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One-Two

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About One-Two

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  1. One-Two

    IAR 80

    In the meantime I'm trying to match the colors on the rudder with the ones from Radu's decal sheet. I'll be using the roundels since the markings will be pre-war. With the red I think I'm ok. With the yellow, I intend to spray same clear orange over the flat yellow and thus I will match the color. With the blue I tried first some Insignia blue...but it was far too dark...then I sprayed over some highly diluted French Blue (MM, gloss). Now it's far better than before, but I'm not happy yet. Maybe I could just let it as it is, although it seems to me that the blue from the decals is lighter then the one from the rudder. The problem is that I don't have any other light blue color...hmmm... Cheers,
  2. One-Two

    IAR 80

    It's too late now for this one, but thanks JBZ for the tip...Hataka is better represented in my local hobby shops so I will most probably use your suggestion in the future. In the meantime, I continued with the upper camouflage colors. This type of camouflage it is a first for me so it took a while to find the right way of masking. In the end, I used a combination of blu-tack and masking tape. I started with the RAF Dark Earth (Mr.Hobby), using the same technique like on the underside. First, a marble coat: Not the best one but this is a first for me also:) Then some very diluted blending coats of the same RAF Dark Earth: And this is how it looks now. Now I'm preparing for RAF Dark Green, hope to be back soon. Cheers,
  3. One-Two

    IAR 80

    Hi Troy, Yes you are right about the Hurricane underside color. When I gave this example, I was thinking of the British influence on the camouflage scheme used for IAR 80's and I completely forgot about the particularity of the Romanian Hurricanes. The exact color used on IAR 80's is not known with certainty and the discussions about this issue are never-ending. However, the British influence on the general colors used on the first IAR 80's seems to be a theory pretty widely accepted. The issue of the underside color is also very tricky. From B/W colors, this pale blue is very difficult to determine with any degree of certainty. Applying the same British similarity logic, it looks like common sense that the underside color must have been something like a RAF light blue. This hypothesis is also supported by memories of some veteran pilots, who described the underside color as having some sort of "duck-egg blue". Or at least being a light blue with duck-egg shade. The panting instructions of the decal sheet I'm using (Radu Branzan) is recommending Lifecolor UA515 "RAF Sky Blue" as underside color for this particular airframe. I think that it is a very plausible and probable interpretation. Unfortunately, I was unable to find this Lifecolor UA515 in my local hobby shops and since the other colors I'll be using (for topside) are from Gunze Mr.Hobby, I decided to use for the underside also a Mr. Hobby paint - and the one closest to RaduB recommendation that I could find was Mr.Hobby H314. It looks that is has more of that duck-egg shade in it, when comparing with the LifecolorUA515 - but hey, nothing is definitive or sure about this issue. Thanks for looking and cheers,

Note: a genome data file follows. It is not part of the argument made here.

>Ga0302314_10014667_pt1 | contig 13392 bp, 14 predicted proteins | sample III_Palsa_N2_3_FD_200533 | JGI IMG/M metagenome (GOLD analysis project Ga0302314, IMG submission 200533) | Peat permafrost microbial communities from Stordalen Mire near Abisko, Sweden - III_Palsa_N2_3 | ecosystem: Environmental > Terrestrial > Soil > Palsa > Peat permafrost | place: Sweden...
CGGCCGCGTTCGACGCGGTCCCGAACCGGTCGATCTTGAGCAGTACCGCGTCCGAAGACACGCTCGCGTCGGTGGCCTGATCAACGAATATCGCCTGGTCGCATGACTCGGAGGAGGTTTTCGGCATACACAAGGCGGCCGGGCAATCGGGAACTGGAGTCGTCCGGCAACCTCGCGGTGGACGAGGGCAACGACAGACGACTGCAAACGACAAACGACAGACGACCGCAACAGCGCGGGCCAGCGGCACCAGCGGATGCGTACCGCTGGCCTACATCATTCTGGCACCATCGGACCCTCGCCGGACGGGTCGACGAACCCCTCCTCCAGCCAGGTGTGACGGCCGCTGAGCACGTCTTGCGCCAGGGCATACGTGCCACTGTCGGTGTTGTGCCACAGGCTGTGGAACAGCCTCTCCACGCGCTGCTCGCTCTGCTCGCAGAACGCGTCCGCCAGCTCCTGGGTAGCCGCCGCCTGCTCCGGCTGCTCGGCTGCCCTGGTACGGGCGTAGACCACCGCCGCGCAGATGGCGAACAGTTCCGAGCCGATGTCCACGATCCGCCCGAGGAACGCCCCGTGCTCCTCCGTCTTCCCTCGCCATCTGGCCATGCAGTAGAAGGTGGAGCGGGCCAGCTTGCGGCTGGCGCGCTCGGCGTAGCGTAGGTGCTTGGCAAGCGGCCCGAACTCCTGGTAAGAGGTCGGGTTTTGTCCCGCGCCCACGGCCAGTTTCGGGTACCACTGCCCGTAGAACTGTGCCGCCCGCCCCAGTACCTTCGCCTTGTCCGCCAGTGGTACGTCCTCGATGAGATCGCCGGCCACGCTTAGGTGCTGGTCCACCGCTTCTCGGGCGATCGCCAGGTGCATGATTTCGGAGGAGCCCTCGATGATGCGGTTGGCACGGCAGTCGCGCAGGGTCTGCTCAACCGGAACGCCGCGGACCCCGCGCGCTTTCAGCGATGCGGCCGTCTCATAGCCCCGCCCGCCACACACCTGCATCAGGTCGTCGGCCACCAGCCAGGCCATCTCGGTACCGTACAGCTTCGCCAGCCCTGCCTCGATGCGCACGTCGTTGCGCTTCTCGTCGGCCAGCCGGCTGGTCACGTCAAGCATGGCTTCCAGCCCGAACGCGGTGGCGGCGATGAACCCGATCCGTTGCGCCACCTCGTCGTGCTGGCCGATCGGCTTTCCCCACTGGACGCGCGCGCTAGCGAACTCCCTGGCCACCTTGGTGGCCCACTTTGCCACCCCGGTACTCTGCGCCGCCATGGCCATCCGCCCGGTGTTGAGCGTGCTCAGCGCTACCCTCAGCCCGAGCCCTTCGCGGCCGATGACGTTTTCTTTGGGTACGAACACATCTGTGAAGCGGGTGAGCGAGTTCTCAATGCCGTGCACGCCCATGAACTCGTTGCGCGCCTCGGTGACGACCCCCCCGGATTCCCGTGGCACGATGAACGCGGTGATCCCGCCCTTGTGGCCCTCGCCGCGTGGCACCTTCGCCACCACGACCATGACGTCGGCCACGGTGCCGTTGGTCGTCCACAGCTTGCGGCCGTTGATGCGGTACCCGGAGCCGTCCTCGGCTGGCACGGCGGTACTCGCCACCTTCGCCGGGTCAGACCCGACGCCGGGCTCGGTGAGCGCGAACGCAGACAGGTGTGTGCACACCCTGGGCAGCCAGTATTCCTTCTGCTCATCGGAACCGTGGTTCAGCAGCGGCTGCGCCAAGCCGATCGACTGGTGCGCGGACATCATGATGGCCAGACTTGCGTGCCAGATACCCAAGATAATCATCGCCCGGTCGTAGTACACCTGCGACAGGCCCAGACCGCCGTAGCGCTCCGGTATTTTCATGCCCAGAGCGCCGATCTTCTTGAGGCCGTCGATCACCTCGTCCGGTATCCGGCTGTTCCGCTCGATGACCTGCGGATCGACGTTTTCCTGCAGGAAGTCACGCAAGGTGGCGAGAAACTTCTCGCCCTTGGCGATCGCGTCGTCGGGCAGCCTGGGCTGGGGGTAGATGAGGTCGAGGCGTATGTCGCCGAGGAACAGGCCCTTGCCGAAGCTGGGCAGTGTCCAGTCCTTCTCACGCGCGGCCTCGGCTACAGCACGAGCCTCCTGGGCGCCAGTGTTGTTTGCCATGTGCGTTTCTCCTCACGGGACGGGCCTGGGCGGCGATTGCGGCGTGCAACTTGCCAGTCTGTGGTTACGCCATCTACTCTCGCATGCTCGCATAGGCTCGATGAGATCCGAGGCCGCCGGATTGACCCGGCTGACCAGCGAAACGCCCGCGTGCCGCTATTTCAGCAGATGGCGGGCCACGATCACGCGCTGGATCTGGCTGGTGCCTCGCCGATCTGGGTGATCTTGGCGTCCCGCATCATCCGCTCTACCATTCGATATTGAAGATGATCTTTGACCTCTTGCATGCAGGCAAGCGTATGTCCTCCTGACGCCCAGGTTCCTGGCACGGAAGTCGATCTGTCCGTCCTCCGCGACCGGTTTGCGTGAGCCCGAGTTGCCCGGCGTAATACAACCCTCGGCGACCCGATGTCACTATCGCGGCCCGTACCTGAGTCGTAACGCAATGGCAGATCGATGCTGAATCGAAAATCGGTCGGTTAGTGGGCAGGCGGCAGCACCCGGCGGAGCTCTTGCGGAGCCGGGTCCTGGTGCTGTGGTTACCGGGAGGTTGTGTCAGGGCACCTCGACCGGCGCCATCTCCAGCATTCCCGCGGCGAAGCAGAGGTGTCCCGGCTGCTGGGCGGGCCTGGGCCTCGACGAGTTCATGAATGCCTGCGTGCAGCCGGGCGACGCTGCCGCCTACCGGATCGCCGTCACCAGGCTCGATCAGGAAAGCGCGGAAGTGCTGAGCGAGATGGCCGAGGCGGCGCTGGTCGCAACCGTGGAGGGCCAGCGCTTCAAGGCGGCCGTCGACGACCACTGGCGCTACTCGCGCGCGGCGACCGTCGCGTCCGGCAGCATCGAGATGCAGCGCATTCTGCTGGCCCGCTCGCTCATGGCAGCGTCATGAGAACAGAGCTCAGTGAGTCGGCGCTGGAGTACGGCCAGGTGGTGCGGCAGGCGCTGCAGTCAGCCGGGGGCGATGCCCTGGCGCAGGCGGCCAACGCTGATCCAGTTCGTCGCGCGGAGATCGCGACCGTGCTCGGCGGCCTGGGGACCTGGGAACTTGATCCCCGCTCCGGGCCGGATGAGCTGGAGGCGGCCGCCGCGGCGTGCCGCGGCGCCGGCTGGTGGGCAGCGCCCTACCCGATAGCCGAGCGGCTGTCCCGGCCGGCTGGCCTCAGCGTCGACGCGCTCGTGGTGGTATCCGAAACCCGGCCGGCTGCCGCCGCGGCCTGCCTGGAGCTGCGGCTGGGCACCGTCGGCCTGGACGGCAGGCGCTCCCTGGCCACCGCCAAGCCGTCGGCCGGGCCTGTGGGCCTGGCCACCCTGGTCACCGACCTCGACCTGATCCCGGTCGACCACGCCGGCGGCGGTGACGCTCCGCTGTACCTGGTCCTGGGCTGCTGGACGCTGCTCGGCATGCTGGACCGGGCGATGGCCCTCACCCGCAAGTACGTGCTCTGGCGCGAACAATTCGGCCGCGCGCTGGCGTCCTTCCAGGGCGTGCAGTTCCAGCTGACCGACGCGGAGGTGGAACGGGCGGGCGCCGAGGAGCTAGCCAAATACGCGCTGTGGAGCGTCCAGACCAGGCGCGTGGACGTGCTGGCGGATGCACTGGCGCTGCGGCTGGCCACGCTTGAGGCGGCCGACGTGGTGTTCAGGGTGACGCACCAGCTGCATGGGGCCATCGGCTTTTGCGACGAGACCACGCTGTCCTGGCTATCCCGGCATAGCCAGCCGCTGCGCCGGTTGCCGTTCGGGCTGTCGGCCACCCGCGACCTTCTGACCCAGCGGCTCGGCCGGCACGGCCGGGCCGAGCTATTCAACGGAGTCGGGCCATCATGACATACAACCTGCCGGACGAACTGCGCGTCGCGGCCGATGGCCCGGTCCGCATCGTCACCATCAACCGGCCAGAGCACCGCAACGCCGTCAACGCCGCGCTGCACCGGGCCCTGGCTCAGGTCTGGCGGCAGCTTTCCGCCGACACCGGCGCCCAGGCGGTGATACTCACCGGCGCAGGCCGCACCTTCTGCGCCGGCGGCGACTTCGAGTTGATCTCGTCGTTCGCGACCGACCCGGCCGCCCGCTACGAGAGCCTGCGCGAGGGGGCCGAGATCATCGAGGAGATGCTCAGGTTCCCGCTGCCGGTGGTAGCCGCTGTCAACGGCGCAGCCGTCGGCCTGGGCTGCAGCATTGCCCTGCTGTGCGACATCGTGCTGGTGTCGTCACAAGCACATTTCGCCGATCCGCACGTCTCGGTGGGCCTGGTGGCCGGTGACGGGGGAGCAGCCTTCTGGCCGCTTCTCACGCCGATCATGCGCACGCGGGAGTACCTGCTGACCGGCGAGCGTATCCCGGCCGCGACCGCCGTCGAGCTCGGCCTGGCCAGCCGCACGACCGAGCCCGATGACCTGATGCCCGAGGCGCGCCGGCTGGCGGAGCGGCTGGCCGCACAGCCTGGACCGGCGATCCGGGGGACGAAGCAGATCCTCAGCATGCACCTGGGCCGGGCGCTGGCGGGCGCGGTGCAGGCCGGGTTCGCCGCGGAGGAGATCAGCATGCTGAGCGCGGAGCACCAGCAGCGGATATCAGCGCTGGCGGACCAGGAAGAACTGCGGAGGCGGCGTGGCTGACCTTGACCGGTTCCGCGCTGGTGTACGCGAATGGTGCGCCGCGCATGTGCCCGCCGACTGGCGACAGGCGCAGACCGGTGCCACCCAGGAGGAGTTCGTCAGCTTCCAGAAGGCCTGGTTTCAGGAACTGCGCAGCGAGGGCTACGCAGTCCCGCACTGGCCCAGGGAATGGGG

4. One-Two

    IAR 80

    I started the painting stage with the underside color. Although the exact colors used on IAR 80’s are some sort of a mystery, it is most probably that the first IAR-80 wore a 3-color camouflage scheme of British inspiration. This British influence/origin for the paints used is clearly visible on pictures but is also supported by the fact that pre-war Romania had acquired from UK some Hurricanes and Bleinheims, which came with the standard RAF three tone camouflage of sky blue/dark green/dark earth. Another peculiarity of the first IAR 80’s was the fact that the upper-side colors of the camouflage were applied also on the underside of the rear fuselage (the so-called wrap-around camouflage scheme) – consequently the underside color was applied only on the wings, tail planes and engine cowling. This is my first attempt in using the black basing technique. Marble coat: And this is how it looks after the blending coats: That's it for now. Thanks for dropping by and cheers,
  5. One-Two

    IAR 80